Spot the Fire Muster Dog at STDOA booth photo D StewartI decided to do a little creative grooming for the Fire Muster.  White Poodle plus Fire Muster Dog Show equals Dalmatian Look-alike contender!  So I checked with my groomer, a Poodle grooming specialist, a hair dresser, a pharmacist and online creative grooming sites.  The consensus was anything temporary, without bleach and safe for children’s hair would be ok.  There are specially formulated vegetable dyes for dogs available, but not at any supplier near me.  Food colouring and Kool-Aid is also ok, but I wanted black colouring so needed something else.

I got a temporary dye spray bomb designed for kids and fancy dress costuming.  I cut different sized circles in a small piece of boxboard and sprayed Leo’s hair.  I didn’t spray his legs, near his eyes or under his belly – avoided sensitive areas and anywhere he could easily lick.  I figured better safe than sorry. Kids aren’t likely to lick their dyed heads, so “safe for children” isn’t exactly the same as “safe for dogs”.

Charlie, Leo & Magic in line for dog show photo D StewartI found out the dye is indeed temporary and, even when dry, easily smudges when touched.  So I had to keep retouching him after people patted him, and finally learned to say “you’ll get dye on your hands if you touch the black spots”.

At the registration table for the dog show we’re told there’s no category for Dalmatian look-alike this year.  Years spent watching dogs in black-spotted t-shirts and Border Collies wearing firemen’s hats walking away with that special prize!  Leo and I had no exhibition trick worked out, no Plan B.  I knew we didn’t have a chance at “Cutest Dog” when I saw the Chihuahua in the little ballerina dress and silver booties.   The Chihuahua did win, as did a beautiful German Shepherd as “Older Dog” and a gorgeous little Dalmatian in the “Puppy” category.  A Shepherd-Husky won “Best Trick” and a little Papillion won “Best Overall”.  We won only a lot of attention and oohs and ahhs.  Leo was perfectly happy with that.  Charlie went in au naturel, hoping for “Cutest Dog”.  But even he can’t compete with a I'm gonna wash that 'Dal' right outa my hair photo D StewartChihuahua in a tutu.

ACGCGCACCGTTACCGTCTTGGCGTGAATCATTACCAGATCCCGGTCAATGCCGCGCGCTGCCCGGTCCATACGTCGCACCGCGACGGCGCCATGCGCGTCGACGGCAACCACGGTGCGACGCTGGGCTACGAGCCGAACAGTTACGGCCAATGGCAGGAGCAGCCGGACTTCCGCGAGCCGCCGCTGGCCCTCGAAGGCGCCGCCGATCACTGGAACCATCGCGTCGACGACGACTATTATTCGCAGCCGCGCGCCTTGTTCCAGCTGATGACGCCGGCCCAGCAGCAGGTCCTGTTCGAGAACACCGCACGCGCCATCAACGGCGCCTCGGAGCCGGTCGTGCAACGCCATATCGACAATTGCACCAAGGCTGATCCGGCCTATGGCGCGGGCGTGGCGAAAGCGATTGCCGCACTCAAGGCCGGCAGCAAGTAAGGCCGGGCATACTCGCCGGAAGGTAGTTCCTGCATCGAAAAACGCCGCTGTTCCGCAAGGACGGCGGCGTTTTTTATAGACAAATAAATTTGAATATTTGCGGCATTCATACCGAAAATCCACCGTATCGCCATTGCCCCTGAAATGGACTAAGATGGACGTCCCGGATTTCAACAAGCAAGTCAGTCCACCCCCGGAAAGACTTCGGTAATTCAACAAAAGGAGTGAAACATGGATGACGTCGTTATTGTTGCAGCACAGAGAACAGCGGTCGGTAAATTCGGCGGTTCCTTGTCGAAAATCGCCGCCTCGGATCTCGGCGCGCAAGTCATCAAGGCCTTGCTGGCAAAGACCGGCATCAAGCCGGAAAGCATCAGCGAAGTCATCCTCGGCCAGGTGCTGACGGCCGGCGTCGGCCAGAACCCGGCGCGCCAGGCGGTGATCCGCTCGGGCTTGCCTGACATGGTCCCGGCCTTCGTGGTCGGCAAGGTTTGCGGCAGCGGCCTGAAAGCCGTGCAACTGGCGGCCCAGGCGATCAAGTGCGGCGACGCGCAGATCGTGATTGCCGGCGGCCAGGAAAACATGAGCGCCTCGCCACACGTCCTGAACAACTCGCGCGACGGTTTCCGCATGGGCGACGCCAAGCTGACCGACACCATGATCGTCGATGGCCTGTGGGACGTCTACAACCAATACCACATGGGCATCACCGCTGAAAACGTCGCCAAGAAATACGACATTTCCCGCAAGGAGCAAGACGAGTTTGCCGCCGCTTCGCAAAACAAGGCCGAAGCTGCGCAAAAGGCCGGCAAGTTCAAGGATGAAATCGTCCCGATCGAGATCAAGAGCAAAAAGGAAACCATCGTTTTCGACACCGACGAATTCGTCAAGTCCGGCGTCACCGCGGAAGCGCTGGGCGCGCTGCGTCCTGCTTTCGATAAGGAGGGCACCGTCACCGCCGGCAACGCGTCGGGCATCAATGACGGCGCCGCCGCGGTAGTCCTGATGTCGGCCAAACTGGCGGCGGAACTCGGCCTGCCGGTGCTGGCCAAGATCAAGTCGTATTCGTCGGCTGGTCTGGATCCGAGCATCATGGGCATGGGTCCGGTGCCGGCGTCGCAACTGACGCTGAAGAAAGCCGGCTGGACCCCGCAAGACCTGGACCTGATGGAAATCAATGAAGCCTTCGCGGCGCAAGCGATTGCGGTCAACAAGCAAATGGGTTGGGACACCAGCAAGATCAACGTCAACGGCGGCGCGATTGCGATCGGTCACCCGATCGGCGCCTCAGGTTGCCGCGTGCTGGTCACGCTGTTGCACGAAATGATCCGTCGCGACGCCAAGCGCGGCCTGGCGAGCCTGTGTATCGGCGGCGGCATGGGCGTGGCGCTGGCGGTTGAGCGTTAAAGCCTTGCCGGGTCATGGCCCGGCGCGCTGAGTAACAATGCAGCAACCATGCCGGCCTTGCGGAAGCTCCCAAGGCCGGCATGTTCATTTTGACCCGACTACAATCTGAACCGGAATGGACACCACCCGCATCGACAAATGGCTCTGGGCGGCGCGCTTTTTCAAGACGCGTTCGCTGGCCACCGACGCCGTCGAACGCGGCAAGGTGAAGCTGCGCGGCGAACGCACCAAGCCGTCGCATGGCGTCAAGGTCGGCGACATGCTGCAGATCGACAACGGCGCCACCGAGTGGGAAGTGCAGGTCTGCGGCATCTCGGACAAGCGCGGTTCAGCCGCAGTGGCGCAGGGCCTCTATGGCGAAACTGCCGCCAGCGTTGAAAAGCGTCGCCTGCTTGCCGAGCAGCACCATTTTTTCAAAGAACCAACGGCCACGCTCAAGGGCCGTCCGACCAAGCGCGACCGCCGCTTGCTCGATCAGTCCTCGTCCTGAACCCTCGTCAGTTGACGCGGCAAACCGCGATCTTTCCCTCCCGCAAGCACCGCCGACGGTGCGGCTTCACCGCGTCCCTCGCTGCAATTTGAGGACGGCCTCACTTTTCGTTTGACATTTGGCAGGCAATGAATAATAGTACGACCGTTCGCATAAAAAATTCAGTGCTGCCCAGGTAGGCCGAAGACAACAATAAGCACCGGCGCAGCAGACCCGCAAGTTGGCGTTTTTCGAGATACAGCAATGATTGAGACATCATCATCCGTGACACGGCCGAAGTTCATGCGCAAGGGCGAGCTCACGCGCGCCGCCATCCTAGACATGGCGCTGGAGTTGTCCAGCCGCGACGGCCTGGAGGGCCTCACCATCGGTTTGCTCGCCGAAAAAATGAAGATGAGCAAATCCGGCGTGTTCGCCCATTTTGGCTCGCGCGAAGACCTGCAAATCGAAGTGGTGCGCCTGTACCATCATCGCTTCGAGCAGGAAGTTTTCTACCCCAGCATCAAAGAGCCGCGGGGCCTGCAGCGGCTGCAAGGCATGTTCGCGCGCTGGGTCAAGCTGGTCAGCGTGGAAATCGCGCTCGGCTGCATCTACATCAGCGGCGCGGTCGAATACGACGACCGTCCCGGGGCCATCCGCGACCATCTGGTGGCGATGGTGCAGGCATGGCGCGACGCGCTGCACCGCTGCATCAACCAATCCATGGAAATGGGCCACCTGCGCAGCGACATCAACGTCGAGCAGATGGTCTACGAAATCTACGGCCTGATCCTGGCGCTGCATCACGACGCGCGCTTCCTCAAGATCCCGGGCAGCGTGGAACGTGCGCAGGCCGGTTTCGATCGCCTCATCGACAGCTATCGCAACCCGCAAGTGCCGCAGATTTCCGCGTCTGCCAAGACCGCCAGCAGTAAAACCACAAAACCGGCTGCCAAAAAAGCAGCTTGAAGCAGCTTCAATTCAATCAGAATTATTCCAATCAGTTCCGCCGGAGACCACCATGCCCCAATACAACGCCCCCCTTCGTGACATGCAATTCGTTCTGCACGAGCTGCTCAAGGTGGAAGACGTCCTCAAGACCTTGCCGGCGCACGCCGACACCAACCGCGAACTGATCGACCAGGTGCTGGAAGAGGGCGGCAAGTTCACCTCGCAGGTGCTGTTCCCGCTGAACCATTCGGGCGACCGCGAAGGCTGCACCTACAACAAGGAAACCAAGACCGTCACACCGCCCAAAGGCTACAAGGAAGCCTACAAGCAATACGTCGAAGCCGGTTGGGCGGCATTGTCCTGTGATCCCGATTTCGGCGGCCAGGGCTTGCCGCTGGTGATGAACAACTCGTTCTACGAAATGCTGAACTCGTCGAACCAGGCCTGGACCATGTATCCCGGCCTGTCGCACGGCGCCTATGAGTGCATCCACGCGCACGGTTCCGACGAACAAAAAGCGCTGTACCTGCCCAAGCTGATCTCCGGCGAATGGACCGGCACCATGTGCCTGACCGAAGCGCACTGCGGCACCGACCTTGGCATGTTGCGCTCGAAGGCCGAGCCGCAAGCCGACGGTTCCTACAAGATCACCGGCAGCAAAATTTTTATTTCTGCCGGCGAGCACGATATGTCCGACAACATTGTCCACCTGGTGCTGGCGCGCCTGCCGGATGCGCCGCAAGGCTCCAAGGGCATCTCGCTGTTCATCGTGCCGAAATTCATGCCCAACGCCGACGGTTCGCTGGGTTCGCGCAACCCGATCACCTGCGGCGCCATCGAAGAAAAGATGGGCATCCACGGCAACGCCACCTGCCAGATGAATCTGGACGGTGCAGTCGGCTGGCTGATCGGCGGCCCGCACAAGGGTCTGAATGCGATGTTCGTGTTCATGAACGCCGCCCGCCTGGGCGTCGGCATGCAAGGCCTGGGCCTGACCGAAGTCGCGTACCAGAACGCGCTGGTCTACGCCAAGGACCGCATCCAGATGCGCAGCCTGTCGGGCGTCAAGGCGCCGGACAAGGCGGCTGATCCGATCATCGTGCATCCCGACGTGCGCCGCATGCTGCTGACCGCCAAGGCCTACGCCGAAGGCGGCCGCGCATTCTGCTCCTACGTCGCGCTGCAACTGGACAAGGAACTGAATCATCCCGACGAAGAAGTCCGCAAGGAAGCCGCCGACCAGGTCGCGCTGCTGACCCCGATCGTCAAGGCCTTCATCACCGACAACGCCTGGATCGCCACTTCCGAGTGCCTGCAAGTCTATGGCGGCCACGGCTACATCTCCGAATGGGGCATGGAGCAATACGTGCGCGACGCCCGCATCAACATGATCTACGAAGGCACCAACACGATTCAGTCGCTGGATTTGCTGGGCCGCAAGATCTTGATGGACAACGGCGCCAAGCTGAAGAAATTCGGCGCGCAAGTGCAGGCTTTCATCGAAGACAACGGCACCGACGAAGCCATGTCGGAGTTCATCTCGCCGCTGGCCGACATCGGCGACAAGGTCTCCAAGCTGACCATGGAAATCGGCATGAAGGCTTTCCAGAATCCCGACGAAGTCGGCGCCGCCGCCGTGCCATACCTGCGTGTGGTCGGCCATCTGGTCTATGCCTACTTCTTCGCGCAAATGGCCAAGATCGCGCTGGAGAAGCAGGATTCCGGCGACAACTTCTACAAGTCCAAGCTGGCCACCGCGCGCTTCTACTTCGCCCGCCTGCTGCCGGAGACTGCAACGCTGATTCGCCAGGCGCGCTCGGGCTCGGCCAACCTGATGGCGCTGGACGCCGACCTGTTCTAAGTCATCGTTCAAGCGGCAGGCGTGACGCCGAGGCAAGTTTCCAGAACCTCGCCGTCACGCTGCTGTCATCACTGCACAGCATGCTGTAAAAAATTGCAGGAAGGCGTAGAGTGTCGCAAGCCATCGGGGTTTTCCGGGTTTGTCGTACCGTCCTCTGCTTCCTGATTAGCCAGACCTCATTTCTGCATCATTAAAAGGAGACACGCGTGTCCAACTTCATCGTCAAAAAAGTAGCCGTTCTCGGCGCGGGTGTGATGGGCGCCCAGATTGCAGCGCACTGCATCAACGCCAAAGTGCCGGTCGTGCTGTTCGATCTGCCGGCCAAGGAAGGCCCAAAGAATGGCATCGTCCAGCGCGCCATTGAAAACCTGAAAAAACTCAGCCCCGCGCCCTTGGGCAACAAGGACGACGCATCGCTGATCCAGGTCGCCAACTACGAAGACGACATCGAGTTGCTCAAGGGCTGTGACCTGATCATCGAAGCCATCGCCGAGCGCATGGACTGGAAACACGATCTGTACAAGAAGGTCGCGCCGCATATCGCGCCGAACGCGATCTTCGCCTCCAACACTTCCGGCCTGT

Later, Leo got his spots washed out.  Charlie watched, relieved that he was passed over for bath time.

 

First posted on my St. Thomas Dog Blog, Sept. 7, 2010.

Bathing Jamie

Jamie hated baths, indeed Jamie hated water.  He was a Collie mixed with something, clearly not a water dog.  He had long Collie hair with a thick undercoat. On his feet, legs and Jamie eating watermelon photo D Angerbackside, he had long fluffy hair. His hair knotted and matted.  Jamie also hated being brushed.

Every so often, when we’d screw up the courage or when he was particularly filthy, it would be bath time for Jamie, whether he liked it or not.  We tried every type of bath arrangement – the tub in the house, buckets of warm water and a hose outside, a combination of both.  It was very hard to suds him up and even harder to get him thoroughly rinsed.  Then brushing him!  Chasing him around trying to take a swipe with the brush.  Leg-locking him on the floor so he couldn’t get up while I brushed as quickly as possible trying to get knots out.  Cutting matted hair out.  It was not pleasant for anyone.